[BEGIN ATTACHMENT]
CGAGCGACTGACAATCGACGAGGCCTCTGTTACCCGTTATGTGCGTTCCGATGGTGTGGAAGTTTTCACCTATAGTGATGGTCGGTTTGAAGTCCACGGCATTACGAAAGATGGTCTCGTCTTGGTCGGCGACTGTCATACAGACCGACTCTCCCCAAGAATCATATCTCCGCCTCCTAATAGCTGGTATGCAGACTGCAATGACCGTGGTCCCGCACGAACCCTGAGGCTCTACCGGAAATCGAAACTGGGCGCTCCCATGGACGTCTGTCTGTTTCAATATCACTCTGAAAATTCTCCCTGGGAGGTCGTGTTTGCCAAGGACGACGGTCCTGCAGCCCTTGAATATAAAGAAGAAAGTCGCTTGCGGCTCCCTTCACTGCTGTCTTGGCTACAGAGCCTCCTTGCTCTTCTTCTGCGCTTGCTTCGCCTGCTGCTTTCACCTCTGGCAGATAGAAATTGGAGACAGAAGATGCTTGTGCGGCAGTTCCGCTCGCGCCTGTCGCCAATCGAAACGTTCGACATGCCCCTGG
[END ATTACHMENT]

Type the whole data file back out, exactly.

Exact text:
CGAGCGACTGACAATCGACGAGGCCTCTGTTACCCGTTATGTGCGTTCCGATGGTGTGGAAGTTTTCACCTATAGTGATGGTCGGTTTGAAGTCCACGGCATTACGAAAGATGGTCTCGTCTTGGTCGGCGACTGTCATACAGACCGACTCTCCCCAAGAATCATATCTCCGCCTCCTAATAGCTGGTATGCAGACTGCAATGACCGTGGTCCCGCACGAACCCTGAGGCTCTACCGGAAATCGAAACTGGGCGCTCCCATGGACGTCTGTCTGTTTCAATATCACTCTGAAAATTCTCCCTGGGAGGTCGTGTTTGCCAAGGACGACGGTCCTGCAGCCCTTGAATATAAAGAAGAAAGTCGCTTGCGGCTCCCTTCACTGCTGTCTTGGCTACAGAGCCTCCTTGCTCTTCTTCTGCGCTTGCTTCGCCTGCTGCTTTCACCTCTGGCAGATAGAAATTGGAGACAGAAGATGCTTGTGCGGCAGTTCCGCTCGCGCCTGTCGCCAATCGAAACGTTCGACATGCCCCTGG